People need vindication. As a species we know we’re going to die, and it scares us. We’re scared that we’re unappreciated, or worthless, or both. This is not inherently a bad thing. However, this fear manifests in a bad way. It manifests as desperation. Desperation that we won’t be seen, or perceived the right way. Paradoxically, this desperation for our lives to ‘mean’ something, to be palpable in some way, pushes us to actually retreat from experience. This is why we need to take fewer photos.
I’ve travelled a lot. This article is going to focus on travelling, but this imperative is by no means isolated to travel. We seem to live our lives through a proxy everywhere. If you go to any live concert or event, the majority of the crowd will stand and watch the act through their iPhone or iPad. They introduce a needless intermediary so they can share it, and receive vindication for the action.
I don’t want to seem like I’m decrying social media, or photography as an art form, or the happy nostalgia gained from looking at photos. On the contrary, I am still advocating taking photos, just not so many. This is an argument against saturation, because as the word suggests, it masks something. Nor am I suggesting copious snapping and ‘selfie’ culture are narcissistic, quite the opposite in fact, they’re needy.
A couple of years ago I was backpacking through Latin America. It was a long, more or less open-ended trip. A few months in, my iPhone, a.k.a. my camera, broke. I wasn’t too bothered, one less valuable item to worry about. Every once in a while however, I would reach for it to take a photo. For a brief moment there was frustration that I couldn’t photograph the Guatemalan woman in exquisite Mayan dress overtaking me up the steep hill. I was frustrated that my awareness of her would never be tangible again. I realised however, that if I had taken my phone out and taken a photo, I wouldn’t have been part of the scene anymore, and that’s why I travel. This is not some carpe diem type cliché about living in the moment. It’s about making the easy decision to not define yourself by living out of it.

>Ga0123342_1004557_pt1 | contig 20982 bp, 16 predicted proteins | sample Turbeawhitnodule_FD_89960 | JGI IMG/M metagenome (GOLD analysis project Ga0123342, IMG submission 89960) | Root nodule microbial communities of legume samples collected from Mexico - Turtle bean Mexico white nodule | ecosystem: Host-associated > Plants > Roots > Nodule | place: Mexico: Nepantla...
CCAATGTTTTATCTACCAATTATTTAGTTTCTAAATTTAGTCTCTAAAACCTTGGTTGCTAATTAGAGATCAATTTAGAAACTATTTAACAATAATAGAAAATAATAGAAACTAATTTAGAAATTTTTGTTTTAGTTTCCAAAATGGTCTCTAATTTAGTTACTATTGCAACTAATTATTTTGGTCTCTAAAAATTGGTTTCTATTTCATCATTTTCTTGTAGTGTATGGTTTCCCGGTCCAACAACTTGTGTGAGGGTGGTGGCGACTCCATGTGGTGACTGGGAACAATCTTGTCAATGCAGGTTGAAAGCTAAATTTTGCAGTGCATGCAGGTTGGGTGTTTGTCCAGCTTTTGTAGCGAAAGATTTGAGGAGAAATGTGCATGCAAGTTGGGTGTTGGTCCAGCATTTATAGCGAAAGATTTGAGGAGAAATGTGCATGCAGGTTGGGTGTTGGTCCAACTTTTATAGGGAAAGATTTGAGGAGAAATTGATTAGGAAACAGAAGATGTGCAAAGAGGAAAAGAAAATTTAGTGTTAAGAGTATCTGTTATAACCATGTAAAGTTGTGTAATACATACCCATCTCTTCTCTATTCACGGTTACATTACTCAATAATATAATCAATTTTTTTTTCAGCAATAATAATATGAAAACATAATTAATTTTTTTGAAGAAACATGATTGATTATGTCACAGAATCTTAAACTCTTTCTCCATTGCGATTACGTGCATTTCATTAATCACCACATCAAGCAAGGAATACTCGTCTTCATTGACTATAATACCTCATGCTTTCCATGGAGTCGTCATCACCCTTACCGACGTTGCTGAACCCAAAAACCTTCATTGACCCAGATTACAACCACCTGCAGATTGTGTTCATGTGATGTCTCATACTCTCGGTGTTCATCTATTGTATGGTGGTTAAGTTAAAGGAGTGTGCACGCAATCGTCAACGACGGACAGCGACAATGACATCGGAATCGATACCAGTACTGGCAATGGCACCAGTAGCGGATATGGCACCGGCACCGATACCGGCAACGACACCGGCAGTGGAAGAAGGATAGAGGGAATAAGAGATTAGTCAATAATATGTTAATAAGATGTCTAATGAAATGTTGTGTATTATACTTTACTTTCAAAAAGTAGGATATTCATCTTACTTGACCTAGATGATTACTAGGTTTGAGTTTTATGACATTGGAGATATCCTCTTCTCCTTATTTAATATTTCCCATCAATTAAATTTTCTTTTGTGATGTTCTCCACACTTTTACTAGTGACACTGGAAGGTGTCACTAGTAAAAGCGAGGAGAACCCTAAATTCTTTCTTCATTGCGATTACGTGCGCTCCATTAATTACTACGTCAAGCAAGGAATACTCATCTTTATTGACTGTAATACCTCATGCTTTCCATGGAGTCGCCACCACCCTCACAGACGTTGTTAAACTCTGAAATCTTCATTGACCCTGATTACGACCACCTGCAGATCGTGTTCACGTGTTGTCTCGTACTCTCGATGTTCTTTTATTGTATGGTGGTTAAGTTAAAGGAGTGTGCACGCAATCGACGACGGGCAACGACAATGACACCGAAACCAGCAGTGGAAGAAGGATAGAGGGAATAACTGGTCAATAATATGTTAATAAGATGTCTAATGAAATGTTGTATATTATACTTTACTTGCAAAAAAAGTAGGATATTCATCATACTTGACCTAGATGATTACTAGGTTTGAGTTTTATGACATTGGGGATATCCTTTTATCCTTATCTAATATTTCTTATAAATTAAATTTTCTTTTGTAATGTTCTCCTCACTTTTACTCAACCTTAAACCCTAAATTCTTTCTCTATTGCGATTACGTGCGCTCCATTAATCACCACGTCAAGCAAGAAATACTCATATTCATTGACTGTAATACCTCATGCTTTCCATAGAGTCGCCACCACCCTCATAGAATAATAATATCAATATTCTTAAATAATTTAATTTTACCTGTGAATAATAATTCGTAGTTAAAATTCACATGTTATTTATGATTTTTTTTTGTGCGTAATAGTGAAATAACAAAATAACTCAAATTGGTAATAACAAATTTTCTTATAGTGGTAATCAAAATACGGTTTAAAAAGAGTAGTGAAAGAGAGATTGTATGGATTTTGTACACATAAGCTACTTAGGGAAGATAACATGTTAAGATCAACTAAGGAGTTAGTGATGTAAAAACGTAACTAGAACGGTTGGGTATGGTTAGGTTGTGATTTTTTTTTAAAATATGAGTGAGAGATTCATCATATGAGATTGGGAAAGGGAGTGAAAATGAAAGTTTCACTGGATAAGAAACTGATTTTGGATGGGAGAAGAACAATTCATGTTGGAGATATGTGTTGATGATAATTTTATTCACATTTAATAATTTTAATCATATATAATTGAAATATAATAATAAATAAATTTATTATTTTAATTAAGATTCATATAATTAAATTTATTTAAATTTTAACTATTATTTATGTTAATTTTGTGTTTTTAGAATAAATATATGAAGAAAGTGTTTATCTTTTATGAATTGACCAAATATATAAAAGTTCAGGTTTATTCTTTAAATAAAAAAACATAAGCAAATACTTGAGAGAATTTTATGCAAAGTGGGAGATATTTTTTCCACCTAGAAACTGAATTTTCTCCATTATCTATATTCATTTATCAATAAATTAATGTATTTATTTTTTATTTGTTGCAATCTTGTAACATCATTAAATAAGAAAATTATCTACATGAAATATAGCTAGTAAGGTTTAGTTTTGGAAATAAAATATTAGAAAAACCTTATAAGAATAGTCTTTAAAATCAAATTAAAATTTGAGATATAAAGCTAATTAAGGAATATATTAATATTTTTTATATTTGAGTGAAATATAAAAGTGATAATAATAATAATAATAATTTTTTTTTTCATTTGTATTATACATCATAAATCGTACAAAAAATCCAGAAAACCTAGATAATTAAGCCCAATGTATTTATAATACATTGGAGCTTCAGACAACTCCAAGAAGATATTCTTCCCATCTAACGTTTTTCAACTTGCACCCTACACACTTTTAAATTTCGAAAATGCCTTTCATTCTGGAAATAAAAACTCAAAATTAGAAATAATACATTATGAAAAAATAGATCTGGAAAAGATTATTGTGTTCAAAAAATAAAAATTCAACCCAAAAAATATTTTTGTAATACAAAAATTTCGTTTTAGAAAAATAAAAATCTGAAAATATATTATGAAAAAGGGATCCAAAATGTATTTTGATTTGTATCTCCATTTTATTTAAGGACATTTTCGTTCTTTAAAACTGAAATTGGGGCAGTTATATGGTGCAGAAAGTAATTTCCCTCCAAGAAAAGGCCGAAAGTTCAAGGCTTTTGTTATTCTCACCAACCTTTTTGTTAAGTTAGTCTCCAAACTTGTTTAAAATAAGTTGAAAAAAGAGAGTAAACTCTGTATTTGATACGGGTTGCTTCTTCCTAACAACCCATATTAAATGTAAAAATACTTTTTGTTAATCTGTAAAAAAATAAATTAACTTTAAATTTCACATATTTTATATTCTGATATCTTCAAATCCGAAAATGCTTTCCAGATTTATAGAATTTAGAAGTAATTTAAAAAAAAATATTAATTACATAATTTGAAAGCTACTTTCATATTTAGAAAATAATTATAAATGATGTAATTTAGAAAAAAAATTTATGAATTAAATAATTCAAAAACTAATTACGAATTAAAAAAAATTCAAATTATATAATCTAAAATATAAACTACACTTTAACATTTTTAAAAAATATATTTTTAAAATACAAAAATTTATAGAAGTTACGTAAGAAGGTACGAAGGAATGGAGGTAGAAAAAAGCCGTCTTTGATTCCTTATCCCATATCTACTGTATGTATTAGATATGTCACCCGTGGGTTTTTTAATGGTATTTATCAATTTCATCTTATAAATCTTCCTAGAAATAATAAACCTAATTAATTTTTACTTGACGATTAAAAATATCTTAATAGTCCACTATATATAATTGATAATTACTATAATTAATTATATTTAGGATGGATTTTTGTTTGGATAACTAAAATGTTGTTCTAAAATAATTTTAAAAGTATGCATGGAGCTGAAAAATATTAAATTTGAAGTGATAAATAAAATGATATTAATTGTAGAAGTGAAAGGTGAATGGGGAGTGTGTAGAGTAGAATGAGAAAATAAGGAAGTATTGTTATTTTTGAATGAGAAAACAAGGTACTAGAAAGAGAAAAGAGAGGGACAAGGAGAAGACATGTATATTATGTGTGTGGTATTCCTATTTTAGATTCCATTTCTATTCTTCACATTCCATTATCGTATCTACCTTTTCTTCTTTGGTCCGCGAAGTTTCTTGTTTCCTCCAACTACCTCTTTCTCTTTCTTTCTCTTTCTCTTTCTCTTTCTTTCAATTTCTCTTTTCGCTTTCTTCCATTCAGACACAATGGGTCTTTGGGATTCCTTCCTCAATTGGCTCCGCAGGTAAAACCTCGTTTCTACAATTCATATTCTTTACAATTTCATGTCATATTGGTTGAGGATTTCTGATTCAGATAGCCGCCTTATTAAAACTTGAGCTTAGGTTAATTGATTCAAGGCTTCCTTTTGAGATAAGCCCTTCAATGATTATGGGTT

I have lots of travel photos. I have them organised into pleasing geographically defined folders too. I share photos I like on Instagram as well. I even have photos from the times I didn’t have a camera. The people I was with had cameras, and it’s not like I’m wasting anyone’s film by asking them to send me some of their photos of vistas, towns, parties, and even my rude head. When I look through these photos, or photos when I’ve had a camera, often something stands out. When I’ve been trigger-happy, the memories, and nostalgia, are isolated to the frame. At times when I’ve been more restrained, the photos act more like primers for my own memories of the occasion. The result is a much larger account of the experience, with much more than just visual reprisals.
Several months after the loss of my iphonecameraportable computeripodpokedex; my friend Chris and I, were perusing a Sunday market in Bogota. He had purchased an old Olympus Trip 35 camera from one of the stalls a week before, and that the seller had another just like it. $10 later and I was armed once again. I didn’t know if it worked, but Chris gave me a roll of film and showed me how to use it. “Point and Shoot.”
I was sceptical about it’s functionality, even more so when sunscreen spilt all over it in a friends bag. I cleaned it as best I could, and every so often, maybe only once a week, I would find myself in a situation and decide to take a snap. If at the end of the roll I thought, I get it developed and it hasn’t worked, so be it, I didn’t think it would.
The next year, I was shuffling through my very busy draws, leading my very busy life. I came across a plastic bag of knick-knacks from my last big trip, including the camera and its undeveloped film. I had resigned the camera as a lost cause, but I had the film developed anyway.
Here I was, months after returning home, opening a pouch from Fuji and finding almost unblemished snapshots from another life. The experience I’m talking about can’t be found scrolling through your iPhone camera album, it can’t be found trolling back through your own Facebook either. These were shots I pondered taking because I only had a finite amount. This is why we should take fewer photos. They were intimate, they were authentic, and they spoke a thousand words, but just to me.